Audience involvement and new production paradigms

Noguera Vivo, J., Pasquali, F., & Bourdaa, M. (2012). Audience involvement and new production paradigms. Participations. Journal of audience and reception studies, 9(2).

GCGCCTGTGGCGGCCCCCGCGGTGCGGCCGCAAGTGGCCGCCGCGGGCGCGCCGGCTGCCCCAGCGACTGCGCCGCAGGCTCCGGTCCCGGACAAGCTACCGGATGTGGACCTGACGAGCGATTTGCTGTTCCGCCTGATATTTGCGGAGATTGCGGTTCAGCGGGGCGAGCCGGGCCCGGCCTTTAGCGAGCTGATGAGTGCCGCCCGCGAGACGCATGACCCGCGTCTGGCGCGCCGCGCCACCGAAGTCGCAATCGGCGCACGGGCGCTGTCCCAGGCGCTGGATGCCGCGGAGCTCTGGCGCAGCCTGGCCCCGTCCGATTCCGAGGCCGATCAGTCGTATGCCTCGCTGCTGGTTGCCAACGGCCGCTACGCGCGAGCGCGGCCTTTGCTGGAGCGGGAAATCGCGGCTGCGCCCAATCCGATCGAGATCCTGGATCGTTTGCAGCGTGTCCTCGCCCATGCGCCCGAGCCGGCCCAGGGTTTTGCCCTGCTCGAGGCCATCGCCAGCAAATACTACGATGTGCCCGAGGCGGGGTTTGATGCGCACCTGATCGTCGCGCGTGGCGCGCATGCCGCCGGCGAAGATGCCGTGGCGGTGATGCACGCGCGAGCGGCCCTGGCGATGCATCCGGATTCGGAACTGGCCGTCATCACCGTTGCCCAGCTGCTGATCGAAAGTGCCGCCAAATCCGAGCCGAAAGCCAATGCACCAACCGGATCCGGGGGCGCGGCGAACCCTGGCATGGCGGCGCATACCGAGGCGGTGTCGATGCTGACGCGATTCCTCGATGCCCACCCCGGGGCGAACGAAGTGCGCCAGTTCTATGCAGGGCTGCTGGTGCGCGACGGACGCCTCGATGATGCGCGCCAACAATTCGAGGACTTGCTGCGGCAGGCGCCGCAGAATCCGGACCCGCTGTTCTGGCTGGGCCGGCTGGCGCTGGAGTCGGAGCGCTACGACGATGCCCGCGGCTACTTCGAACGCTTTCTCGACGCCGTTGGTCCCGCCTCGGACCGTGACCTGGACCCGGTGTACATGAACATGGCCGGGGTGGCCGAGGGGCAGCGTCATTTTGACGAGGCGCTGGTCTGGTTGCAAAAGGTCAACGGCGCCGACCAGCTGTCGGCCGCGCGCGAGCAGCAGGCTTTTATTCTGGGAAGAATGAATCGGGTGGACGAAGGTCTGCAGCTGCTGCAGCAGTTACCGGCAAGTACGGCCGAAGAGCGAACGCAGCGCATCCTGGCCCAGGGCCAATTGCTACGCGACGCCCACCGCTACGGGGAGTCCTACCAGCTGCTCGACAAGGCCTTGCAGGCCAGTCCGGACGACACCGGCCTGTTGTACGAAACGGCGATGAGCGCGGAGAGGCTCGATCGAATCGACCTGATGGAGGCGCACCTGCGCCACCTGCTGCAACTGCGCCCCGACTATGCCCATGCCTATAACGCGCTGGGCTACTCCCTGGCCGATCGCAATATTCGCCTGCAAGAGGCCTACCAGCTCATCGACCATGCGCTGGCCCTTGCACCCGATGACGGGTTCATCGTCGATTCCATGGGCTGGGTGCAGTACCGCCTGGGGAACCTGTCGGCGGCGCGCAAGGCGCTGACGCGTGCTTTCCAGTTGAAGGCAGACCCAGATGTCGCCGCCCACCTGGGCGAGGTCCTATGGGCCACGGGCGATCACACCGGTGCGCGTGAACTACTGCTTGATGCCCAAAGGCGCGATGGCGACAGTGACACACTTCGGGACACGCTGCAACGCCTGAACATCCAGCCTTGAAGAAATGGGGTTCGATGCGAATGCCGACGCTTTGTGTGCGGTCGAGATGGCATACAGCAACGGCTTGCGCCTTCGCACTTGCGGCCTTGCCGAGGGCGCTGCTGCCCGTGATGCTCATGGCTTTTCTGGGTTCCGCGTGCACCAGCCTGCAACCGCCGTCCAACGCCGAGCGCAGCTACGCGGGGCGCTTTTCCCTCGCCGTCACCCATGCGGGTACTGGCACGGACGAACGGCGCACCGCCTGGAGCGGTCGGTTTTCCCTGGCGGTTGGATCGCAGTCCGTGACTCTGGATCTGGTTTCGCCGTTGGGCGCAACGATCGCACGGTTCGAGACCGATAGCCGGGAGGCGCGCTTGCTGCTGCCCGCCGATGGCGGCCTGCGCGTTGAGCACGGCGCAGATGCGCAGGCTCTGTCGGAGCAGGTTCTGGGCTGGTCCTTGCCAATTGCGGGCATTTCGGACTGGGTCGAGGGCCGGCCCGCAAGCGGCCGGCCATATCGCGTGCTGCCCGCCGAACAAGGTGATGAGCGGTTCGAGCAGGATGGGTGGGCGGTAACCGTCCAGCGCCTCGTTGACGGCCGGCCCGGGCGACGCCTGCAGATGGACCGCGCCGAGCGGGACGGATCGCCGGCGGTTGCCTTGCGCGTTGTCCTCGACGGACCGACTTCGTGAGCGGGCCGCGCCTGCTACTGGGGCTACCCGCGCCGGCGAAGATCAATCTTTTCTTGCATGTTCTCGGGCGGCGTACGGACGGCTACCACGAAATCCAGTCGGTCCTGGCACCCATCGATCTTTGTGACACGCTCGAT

Abstract: The special issue Audience involvement and new production paradigms is an initiative within working group 2 of the COST Action “Transforming Audiences, Transforming Societies”. This group is focused on how participation and audience interactivity are changing not just media practices and consumption of information, but the media landscape too. The different levels of involvement of audience are creating in many cases new production paradigms, where a new media ecosystem is appearing today, built around competition, collaboration, market niches, audiences’ participation and interactivity. In order to remain strong within this ecosystem, media productions have to create strategies to make audiences engage emotionally and intellectually with media contents. With this scenario, the media have to take into account that receivers tend to be more active and creative. The border between production and reception is therefore blurred, leading to confusion between the specific roles of the producers (journalists, media, series, TV shows, video, radio, fiction products) and receivers. Of course, the emergence of technologies such as the internet and its interactivity are not unknown phenomena within the development of new media and new reception paradigms. Concepts like convergence, networks and audiences are the main players in the construction of this new communication paradigm. The media ecosystem works with key notions such as cooperation, interactivity or multiplatform contents. In this emerging context, key elements such as crossmedia (the same message adapted to different platforms), transmedia (a coordinated entertainment experience through different media) and multiplatform strategies are employed by cultural industries in order to ensure that media contents are spread and circulated in public spheres. The following articles explain these elements and strategies for different kinds of media, products and points of view. The Special Section explores this new media ecosystem focusing on four major themes (that of course are deeply interwoven): 1) the convergence between traditional media and social media; 2) audiences’ crossmedia interactions and their negotiation of transmedia production strategies; 3) audiences’ involvement within new production strategies; and 4) audiences’ and media professionals’ reflexivity within the new transmedia and crossmedia ecosystem. The Section is divided into two parts. The first features three essays by well- established scholars – Matt Hills, José Alberto García-Avilés and Giovanni Boccia Artieri, whom we warmly thank for their contributions – from each of whom we have asked a contribution to help us frame the new media ecosystem from a theoretical point of view. The second part is composed of case histories presented by a number of scholars at very different stages in their careers, based in different institutions across Europe and coming from different backgrounds. Despite these different starting points, this part’s coherence is assured by the fact that most of the essays are case studies, empirically informed, giving an in-depth – country-specific – description of how the new media ecosystem is developing on both the production and the audience side, and providing, at the same time, a nice variety in terms of media technologies, genres, and contents (we have essays dealing with radio, newspaper, television, and social media). The first section is opened by Matt Hills who, through the analysis of Torchwood’s hyperdiegetic world, discusses and frames – both from fan/audience and production perspectives (and their integrations or conflicts) – the slippery and tricky concept of transmediality. José Alberto García-Avilés’ essay is more focused on crossmediality, offering a typology of the different roles and strategies of interaction that media industries prefigure for their audiences (as citizens, consumers, collaborators, fans, players, commentators, benefactors and activists), thus underpinning how audiences’ participation in the new media ecosystem can be designed by media institutions. Finally Giovanni Boccia Artieri’s article, exploring a broad range of transmedia storytelling examples (from television and newsmaking to comics), and discussing the role played by pro-am communities and fans, underlines how storytelling in itself has become the real consumption platform where audiences’ participation and reflexivity are enacted. The second part of this Special Section is opened by two essays that analyse (from different perspectives) the challenges and opportunities that social media, and crossmedia audiences’ interactions bring into traditional media scenarios. Igor Vobič and Ana Milojević, starting from the results of a set of in-depth interviews with Slovenian and Serbian journalists, analyse how newsmaking professionals are coping (or sometimes refusing to cope) with the new challenges posed by networked media scenarios and audiences’ involvement. Paola Cordeiro’s essay offers a broad, theoretically-informed analysis of how radio, as a cultural industry, is facing this crucial transition, focusing on the relation between radio broadcasting and social media. The integration of social media performances (especially in Twitter) within television patterns of media consumption is at the core also of Lucy Bennett’s analysis. Starting from a set of online surveys, the article unravels how audiences’ interaction through social media, in sync with broadcasting viewing, affects television consumption, social relations and audience reflexivity, becoming at the same time a new opportunity for media broadcasters to encourage audience engagement (for example with Twittersodes). However even if there is increasing attention among media professionals toward the new media ecosystem, media content does not always explicitly take into account new social media consumption practices. This is the situation analysed by Dóra Horváth, Tamás Csordás and Nóra Nyirő’s article, which examines how content expressly manufactured for traditional television (series, reality shows, sports) is consumed through different media platforms, trying to identify the typical patterns of interaction and synergies of consumption. María del Mar Grandío and Joseba Bonaut’s article develops a cross-country comparison (between Spain and the UK) of two different television series: Skins (UK) and El Barco (Spain), and their transmedia distribution and crossmedia consumption. The complex relations between crossmedia audiences and transmedia production is the centre also of Liam Berriman’s article which is devoted to the relation between the teenagers’ commercial virtual world Habbo, and fansites created by groups of Habbo users. The article explores both opportunities and difficulties raised by the coexistence of production strategies and active audiences’ online performances. The direct involvement of audiences in media productive processes is the focus of Yuwei Lin’s and Mikko Villi’s essays. Yuwei Lin’s article is devoted to the analysis of how a skilful and socially and technologically hyper-connected “élite audience” has been involved in a BBC Backstage project. Meanwhile Mikko Villi’s essay, starting from the results of a qualitative study conducted with the personnel of a Finnish newspaper, underlines the role played by the readers in sharing and distributing, within their communities, content produced by media companies, discussing how audience “social curation” needs to be taken into account and also enhanced by media companies. The spreading of media content on multiple media platforms, from simple adaptation to augmented storytelling, involves particular technical practices from both producers and receivers. This is what this Section is all about: a new media ecosystem leading to a new paradigm for production as well as for reception. As editors, we hope these selected articles are useful in helping to build a framework for further studies about production, distribution and the involvement of audiences within a context of crossmedia contents, transmedia strategies and the constant interchanging of roles between producers and publics.